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None of these women are naked

Nora Heysen Self portrait 1932, Art Gallery of New South Wales © Lou Klepac

Back in 1989, the artist collective known as the Guerilla Girls famously asked: Do women have to be naked to get into the Met. Museum?.

There’s still a long way to go until there’s gender parity in the artworld but there are signs of progress. Wherever you venture in the Art Gallery of NSW at the moment, you’re likely to encounter the work of an inspiring woman.

On lower level 2, four of the contemporary galleries have been transformed by new and recent work from Mikala Dwyer, one of Australia’s most inventive artists, whose playful installations reimagine familiar materials.

There’s also a display of work by Pat Brassington, an Australian photo-media artist renowned for her ability to infuse the familiar with the fantastic. In her images, bodies confound our expectations of anatomy.

In the next gallery, the artists in Something living are also approaching the human figure in sometimes strange ways. Among them are American artists Rachel Harrison, Mernet Larsen, Arlene Shechet, Dana Schultz (with a portrait of herself breastfeeding) and Katherine Bernhardt (who has painted popular culture’s most charismatic feminist, Lisa Simpson).

You’ll find more surprises in Out of the ordinary, where – among the works by Australian and New Zealand contemporary artists — Sarah Hughes’ paper price tags burst into a radiant mandala and Rebecca Baumann’s printer performs a colourful abstraction, alongside Michelle Ussher’s, Helen Johnson’s and Kushana Bush’s stunning works on paper.

There are 40 works by contemporary women artists in the Archibald, Wynne and Sulman Prizes exhibition this year (out of a total of 104), including by the Sulman Prize winner Joan Ross and the Wynne Prize winner Betty Kuntiwa Pumani.

Pumani is from the Anangu Pitjantjatjara Yankunytjatjara lands in South Australia, and you can see another of her works in the entrance court on the ground floor, which is currently hung with brilliantly coloured large-scale paintings from the Gallery’s collection by women from the APY communities, including last year’s Wynne Prize winner by the Ken Family Collective.

Downstairs in the Yiribana Gallery, you still have a chance to see Sentient lands, which includes the work of a dozen individual Aboriginal women. Perhaps the most astounding of these is Emily Kam Ngwarray, who worked as a camel handler and stockhand in her community of Utopia before she became a professional painter in her 70s, producing over 3000 paintings in eight years and achieving worldwide renown.

Marina Cruz When Sonia was four (1958) 2017, courtesy of the artist and A3

Passion and procession in the Asian galleries is a rare chance to experience the work of contemporary Philippine artists, including Nona Garcia, who has produced an enthralling lightbox installation; Geraldine Javier, whose installation is inspired by plant roots (rather than the more commonly depicted leaves and flowers); and Marina Cruz, who has devoted much of her career to painting the dresses made by her grandmother for the artist’s mother and siblings.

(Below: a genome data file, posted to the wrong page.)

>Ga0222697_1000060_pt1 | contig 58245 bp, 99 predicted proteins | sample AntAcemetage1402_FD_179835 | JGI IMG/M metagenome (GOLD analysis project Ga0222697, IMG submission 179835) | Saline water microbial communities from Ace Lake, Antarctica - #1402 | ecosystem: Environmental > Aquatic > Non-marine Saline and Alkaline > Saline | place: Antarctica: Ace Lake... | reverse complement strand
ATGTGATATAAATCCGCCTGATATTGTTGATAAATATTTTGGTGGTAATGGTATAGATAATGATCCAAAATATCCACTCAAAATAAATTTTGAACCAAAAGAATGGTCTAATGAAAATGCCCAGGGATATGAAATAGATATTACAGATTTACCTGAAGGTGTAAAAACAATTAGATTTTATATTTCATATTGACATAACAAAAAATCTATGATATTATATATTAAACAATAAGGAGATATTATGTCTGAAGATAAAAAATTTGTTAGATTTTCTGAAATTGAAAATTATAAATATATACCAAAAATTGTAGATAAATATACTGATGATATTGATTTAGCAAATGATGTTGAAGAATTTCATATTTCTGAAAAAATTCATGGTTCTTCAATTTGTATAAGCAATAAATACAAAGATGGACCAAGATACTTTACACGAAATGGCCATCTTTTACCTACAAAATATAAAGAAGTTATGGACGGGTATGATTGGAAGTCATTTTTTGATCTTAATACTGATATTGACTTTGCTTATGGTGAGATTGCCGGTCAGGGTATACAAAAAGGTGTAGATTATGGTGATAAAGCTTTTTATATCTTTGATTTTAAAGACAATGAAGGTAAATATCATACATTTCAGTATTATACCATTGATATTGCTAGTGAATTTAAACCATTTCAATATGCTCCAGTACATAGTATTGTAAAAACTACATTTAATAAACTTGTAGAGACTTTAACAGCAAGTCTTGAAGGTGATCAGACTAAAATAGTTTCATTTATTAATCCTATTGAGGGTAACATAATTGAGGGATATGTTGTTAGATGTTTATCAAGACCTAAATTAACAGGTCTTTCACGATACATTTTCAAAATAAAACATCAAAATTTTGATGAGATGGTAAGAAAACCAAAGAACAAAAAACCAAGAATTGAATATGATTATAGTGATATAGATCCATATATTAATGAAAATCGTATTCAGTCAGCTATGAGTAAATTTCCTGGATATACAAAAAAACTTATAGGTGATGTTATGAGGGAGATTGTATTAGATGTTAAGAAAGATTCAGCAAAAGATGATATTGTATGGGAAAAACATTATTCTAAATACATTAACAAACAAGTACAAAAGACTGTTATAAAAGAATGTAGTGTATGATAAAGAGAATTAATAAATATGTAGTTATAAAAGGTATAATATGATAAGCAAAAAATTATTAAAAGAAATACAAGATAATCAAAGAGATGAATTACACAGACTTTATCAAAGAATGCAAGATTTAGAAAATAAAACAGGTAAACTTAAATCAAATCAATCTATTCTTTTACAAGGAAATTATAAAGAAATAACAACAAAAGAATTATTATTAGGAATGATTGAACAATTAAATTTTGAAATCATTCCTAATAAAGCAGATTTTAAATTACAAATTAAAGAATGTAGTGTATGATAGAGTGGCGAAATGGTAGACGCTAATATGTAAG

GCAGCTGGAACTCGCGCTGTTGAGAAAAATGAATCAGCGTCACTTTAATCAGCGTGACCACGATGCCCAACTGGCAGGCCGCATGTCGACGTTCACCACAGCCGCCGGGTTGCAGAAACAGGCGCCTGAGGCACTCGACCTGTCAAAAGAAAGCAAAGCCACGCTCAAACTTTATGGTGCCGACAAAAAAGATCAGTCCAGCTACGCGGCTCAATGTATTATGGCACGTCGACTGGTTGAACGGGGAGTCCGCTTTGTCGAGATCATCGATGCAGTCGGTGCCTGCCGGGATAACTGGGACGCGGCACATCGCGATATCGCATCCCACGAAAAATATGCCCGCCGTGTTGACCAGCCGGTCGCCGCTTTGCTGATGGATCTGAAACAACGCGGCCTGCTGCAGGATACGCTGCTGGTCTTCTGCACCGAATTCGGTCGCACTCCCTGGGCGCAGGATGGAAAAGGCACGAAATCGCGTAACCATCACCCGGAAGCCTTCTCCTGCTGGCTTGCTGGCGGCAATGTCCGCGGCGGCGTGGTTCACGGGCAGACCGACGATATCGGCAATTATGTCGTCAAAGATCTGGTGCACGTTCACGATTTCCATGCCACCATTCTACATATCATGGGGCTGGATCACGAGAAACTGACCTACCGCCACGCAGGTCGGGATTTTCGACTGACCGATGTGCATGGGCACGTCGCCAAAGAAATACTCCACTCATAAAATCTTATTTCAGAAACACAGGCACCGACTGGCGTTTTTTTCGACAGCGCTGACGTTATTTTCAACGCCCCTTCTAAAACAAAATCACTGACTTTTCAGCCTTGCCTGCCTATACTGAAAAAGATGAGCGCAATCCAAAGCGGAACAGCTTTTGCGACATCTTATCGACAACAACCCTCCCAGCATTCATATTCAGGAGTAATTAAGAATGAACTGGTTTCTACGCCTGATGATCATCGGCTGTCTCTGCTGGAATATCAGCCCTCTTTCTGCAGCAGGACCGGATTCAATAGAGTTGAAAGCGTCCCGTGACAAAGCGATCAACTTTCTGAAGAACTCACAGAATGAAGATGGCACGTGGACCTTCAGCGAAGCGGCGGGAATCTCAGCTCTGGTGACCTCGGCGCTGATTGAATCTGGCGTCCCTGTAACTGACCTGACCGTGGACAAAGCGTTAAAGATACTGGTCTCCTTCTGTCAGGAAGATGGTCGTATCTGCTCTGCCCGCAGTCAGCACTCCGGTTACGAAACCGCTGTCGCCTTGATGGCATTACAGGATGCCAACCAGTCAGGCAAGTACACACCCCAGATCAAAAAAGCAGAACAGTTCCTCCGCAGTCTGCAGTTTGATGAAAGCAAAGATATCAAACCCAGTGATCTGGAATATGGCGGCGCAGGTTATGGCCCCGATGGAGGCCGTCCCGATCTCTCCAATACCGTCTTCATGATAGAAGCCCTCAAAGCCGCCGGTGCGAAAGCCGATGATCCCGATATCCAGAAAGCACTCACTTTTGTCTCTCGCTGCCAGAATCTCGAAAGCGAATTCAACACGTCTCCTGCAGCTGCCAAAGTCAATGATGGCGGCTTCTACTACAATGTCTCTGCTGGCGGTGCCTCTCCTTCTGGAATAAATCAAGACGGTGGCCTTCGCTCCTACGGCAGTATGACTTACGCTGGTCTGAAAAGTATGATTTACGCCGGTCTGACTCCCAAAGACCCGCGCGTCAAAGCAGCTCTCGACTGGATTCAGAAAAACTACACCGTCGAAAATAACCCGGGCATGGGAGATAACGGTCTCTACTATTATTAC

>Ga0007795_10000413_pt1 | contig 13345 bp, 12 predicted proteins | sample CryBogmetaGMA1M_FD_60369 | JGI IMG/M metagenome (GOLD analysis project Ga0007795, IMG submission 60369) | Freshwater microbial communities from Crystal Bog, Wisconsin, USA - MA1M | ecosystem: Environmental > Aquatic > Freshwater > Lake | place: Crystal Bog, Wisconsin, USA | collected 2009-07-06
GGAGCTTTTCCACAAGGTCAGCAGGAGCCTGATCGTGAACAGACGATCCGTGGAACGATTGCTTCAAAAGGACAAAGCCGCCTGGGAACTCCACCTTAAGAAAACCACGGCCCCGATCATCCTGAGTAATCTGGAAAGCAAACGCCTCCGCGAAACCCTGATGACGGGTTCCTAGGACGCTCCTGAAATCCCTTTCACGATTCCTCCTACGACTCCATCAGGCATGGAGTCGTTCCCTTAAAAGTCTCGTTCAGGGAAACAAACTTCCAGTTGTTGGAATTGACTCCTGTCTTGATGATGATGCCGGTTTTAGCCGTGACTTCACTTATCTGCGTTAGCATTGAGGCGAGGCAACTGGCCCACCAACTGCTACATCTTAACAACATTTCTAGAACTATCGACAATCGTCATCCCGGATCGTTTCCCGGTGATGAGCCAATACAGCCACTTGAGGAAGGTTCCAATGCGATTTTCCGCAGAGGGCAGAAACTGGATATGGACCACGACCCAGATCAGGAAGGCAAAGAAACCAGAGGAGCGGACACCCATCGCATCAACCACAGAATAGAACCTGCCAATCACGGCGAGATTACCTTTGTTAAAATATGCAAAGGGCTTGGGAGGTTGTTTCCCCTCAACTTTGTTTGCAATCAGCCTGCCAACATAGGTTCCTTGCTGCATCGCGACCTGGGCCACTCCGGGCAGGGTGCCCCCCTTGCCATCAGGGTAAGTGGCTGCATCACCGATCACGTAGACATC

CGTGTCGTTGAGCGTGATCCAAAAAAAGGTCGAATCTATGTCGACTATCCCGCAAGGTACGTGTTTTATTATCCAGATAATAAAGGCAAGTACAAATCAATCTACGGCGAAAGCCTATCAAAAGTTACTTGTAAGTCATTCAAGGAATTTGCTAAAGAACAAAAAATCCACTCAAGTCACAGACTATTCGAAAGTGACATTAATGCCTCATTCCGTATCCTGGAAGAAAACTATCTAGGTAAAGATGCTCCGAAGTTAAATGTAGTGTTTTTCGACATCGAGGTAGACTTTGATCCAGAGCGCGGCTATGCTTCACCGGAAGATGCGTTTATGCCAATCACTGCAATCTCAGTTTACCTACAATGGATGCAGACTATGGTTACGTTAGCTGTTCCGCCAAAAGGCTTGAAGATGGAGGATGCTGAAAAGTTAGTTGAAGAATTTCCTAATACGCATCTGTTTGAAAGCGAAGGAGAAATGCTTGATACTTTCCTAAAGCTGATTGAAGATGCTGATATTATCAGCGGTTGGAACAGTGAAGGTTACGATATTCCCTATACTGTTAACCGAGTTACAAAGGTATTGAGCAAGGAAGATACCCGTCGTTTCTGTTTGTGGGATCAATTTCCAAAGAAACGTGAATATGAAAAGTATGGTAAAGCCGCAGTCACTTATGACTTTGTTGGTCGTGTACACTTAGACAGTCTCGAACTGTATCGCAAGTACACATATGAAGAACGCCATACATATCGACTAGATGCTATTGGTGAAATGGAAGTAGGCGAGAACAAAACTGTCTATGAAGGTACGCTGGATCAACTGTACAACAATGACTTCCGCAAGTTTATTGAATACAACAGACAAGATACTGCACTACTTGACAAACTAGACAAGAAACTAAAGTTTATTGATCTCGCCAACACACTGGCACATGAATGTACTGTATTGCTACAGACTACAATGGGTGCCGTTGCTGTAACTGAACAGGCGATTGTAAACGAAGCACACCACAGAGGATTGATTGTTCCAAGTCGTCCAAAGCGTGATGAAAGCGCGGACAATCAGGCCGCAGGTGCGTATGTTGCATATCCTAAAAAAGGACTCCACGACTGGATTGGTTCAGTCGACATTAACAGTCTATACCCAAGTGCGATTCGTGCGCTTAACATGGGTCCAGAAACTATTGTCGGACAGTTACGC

In the Grand Courts, seek out the trailblazers of a century or more ago. Don’t miss Helen Allingham in the Victorian watercolours exhibition, who worked as a magazine illustrator before taking up watercolour seriously. Her works were phenomenally successful; the Art Gallery of NSW bought a selection of watercolours from her one-woman show at London’s Fine Art Society back in 1889. She was made a full member of the Society of Painters in Water Colours in 1890 when the bar on women holding full rank was lifted. Nearby look for a vivid watercolour by Gertrude Demain Hammond, who also worked from the 1890s as a black-and-white illustrator, establishing a self-supporting career that continued after her marriage.

Across the way, in the 20th and 21st century Australian galleries you’ll find works by 20 other women, from Yvonne Audette to Mary Webb, including the arresting self-portrait of Nora Heysen, the first woman to win the Archibald Prize and the first to be appointed an Australian official war artist.

Georgia O’Keeffe Pelvis IV 1944, Georgia O’Keeffe Museum, Santa Fe, gift of the Burnett Foundation 2007 © 1987, private collection

Grab an exhibition ticket and head upstairs for three pioneering modernists — Georgia O’Keeffe, Margaret Preston and Grace Cossington Smith.

As Cody Hartley from the Georgia O’Keeffe Museum remarked: 'Too often, calling these artists “great Australian artists” or a “great American artist” casts a slightly pejorative shade, minimising their importance, much as calling them “great women artists” imposes an unnecessary distinction… O’Keeffe, Preston, and Cossington Smith were not chosen for this exhibition because they are women, but because they are among the most distinct and influential modernists in their respective nations… [But] it would be disingenuous not to recognise that their experiences speak powerfully of the determination of women artists everywhere who have refused to accept conventional limitations — be they artistic or social.’

O’Keeffe herself said: ‘A woman who has lived many things and who sees lines and colors as an expression of living might say something that a man can’t — I feel there is something unexplored about women that only a woman can explore — Men have done all they can do about it.’

Opened in 1997, the Georgia O’Keeffe Museum was the first museum in the United States dedicated to a single female artist, and an O’Keeffe work holds the record for the most expensive painting by a female artist sold at auction ($44.4 million in 2014).

And to O’Keeffe goes the last word:

‘The men like to put me down as the best woman painter. I think I am one of the best painters.’

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August 30 2017, 3pm
by Kirsten Tilgals
Online producer